According to a new study published in the journal Annals of Oncology, researchers have found that the addition of figitumumab to erlotinib did not improve overall survival in patients with advanced, non-adenocarcinoma non-small cell lung cancer (NSCLC) who have received prior therapy.
For the multicenter, open-label, phase 3 study, 583 patients with stage 3B/4 non-adenocarcinoma NSCLC or recurrent disease with non-adenocarcinoma histology who had previously received at least one platinum-based therapy were randomly assigned to receive erlotinib 150mg daily with or without figitumumab 20mg/kg.
The study was stopped early by an independent data safety monitoring committee due to nine treatment-related deaths, specifically three related to both drugs, four attributed to erlotinib alone, and two related to figitumumab.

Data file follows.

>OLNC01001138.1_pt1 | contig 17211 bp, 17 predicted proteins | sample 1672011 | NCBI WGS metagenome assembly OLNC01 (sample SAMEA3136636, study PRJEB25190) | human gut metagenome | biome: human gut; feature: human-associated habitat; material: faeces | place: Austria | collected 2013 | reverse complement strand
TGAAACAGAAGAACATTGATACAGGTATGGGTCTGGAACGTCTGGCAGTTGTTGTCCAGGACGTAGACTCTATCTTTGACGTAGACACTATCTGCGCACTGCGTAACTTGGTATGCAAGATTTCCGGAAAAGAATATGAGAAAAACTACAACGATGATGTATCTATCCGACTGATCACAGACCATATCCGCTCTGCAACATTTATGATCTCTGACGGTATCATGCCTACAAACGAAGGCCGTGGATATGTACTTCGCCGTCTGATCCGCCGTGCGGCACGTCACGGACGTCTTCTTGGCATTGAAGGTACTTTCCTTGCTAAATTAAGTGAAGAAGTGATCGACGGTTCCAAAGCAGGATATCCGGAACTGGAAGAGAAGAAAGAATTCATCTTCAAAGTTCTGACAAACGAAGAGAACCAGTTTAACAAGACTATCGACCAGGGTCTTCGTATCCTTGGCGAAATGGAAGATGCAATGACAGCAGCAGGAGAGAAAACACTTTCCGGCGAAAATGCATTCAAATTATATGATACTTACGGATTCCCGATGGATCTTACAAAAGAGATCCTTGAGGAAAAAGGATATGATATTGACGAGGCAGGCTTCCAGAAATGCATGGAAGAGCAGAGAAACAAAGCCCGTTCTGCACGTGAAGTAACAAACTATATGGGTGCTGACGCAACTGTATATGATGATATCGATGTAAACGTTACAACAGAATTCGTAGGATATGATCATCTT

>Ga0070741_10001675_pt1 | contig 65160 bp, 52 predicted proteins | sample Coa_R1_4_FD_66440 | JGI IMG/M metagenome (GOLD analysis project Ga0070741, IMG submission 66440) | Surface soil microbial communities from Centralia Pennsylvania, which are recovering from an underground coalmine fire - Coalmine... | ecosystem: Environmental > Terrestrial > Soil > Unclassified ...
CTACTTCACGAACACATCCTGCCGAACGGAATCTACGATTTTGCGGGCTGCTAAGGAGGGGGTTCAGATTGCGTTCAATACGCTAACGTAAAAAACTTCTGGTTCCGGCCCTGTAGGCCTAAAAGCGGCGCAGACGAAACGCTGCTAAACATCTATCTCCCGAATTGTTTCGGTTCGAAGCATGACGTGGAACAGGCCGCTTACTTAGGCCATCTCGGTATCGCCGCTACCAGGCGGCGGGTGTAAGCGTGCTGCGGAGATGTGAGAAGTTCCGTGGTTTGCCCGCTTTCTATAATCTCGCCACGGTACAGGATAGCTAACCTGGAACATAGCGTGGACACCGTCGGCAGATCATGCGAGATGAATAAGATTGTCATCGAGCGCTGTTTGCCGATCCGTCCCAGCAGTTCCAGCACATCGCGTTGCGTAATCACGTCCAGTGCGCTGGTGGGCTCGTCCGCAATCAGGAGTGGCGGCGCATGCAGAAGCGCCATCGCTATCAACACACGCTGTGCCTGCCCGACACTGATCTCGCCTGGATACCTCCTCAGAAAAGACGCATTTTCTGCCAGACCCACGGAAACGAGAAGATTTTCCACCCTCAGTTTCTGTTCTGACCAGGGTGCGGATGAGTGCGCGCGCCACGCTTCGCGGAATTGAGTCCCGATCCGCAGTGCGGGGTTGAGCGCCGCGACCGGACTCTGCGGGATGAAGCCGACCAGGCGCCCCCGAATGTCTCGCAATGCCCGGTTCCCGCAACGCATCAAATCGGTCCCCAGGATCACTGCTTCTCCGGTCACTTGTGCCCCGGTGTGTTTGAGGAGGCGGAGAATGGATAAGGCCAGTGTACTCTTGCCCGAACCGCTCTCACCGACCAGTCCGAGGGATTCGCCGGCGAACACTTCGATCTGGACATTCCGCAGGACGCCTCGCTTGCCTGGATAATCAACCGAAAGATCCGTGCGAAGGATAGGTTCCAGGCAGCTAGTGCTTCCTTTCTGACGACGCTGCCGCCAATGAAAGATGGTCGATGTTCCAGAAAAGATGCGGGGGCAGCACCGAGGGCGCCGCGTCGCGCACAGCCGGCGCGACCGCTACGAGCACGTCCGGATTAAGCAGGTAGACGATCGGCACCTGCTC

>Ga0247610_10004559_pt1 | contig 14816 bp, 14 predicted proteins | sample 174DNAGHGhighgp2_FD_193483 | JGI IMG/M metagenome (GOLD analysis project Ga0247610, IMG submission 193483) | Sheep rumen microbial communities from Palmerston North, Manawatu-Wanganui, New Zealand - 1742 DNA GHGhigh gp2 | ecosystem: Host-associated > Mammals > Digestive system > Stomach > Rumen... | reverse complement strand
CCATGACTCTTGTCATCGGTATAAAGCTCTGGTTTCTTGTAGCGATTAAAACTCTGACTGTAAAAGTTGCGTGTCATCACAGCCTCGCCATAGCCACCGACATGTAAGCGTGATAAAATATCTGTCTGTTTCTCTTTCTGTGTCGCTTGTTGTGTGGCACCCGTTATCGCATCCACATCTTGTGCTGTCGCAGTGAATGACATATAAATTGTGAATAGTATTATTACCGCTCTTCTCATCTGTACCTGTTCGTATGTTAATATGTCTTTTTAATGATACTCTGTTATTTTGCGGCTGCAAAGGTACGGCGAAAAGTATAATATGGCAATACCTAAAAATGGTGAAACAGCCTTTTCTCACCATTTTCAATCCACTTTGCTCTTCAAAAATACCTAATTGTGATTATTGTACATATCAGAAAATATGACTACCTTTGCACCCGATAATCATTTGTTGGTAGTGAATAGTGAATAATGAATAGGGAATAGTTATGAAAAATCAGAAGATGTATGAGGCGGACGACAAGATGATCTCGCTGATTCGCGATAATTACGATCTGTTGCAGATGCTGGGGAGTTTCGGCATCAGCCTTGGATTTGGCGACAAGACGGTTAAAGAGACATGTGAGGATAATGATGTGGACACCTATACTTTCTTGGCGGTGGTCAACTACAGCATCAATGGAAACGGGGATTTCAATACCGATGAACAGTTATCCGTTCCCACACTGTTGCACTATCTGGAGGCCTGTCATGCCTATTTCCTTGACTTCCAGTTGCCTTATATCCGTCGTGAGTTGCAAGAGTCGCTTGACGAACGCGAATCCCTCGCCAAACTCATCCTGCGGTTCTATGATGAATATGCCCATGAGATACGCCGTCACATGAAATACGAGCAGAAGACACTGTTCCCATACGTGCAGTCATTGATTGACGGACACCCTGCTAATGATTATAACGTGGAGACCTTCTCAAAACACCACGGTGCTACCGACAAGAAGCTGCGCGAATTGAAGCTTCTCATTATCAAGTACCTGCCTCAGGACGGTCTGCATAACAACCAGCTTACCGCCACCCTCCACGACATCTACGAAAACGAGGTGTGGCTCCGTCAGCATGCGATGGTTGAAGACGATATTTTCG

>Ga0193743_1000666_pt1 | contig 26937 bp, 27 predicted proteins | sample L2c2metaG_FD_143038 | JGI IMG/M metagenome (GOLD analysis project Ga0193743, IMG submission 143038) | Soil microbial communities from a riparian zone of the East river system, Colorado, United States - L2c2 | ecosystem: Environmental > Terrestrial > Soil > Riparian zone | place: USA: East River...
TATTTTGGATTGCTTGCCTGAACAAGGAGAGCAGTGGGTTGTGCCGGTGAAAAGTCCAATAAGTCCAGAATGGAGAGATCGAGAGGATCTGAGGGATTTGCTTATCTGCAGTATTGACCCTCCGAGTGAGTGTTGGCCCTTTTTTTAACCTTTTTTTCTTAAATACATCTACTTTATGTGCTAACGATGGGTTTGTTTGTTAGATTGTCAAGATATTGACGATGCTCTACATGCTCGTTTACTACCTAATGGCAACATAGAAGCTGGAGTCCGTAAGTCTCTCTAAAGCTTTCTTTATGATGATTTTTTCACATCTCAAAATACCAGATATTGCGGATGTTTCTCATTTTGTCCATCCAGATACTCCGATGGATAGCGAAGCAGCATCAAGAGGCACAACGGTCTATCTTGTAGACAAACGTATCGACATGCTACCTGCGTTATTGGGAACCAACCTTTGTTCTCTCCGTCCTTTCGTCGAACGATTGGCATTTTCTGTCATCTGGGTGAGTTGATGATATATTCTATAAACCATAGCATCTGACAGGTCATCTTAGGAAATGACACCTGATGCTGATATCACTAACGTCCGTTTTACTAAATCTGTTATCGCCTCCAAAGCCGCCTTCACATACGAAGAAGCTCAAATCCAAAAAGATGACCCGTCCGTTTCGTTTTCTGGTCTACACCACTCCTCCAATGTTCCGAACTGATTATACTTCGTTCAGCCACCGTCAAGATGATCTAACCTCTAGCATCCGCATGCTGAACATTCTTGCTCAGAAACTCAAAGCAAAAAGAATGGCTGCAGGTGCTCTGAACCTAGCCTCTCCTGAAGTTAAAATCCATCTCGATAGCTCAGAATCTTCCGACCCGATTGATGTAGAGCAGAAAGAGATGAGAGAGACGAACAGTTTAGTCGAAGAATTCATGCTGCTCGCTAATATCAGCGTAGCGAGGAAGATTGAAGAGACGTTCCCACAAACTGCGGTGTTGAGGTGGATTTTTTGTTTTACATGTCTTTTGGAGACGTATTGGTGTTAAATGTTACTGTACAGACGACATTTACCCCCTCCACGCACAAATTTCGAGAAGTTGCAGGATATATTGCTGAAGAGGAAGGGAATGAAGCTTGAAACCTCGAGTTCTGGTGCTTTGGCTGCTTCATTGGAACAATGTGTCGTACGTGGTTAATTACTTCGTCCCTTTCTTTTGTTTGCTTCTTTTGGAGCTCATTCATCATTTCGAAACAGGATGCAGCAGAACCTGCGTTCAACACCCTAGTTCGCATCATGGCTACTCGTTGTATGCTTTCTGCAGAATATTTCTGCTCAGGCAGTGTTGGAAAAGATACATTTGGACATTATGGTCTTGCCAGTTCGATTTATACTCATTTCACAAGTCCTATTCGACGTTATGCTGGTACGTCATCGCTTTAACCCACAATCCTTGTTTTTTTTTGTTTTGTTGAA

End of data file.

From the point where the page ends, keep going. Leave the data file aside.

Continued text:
Results showed a median overall survival of 5.7 months for the combination group compared with 6.2 months for the erlotinib alone group (HR = 1.09, 95% CI: 0.91 - 1.31; P = 0.35). Median progression-free survival was 2.1 months and 2.6 months for the combination group and erlotinib alone group, respectively (HR = 1.08, 95% CI: 0.90 - 1.29; P = 0.43).
As a result of the safety concerns and the early study closure, the clinical development of figitumumab has been discontinued.
This multicenter, randomized, phase III study investigated the efficacy of figitumumab plus erlotinib compared with erlotinib alone in patients with pretreated, non–small cell lung cancer (NSCLC).
The addition of figitumumab to erlotinib did not improve OS in patients with advanced, pretreated, non–adenocarcinoma NSCLC. Clinical development of figitumumab has been discontinued.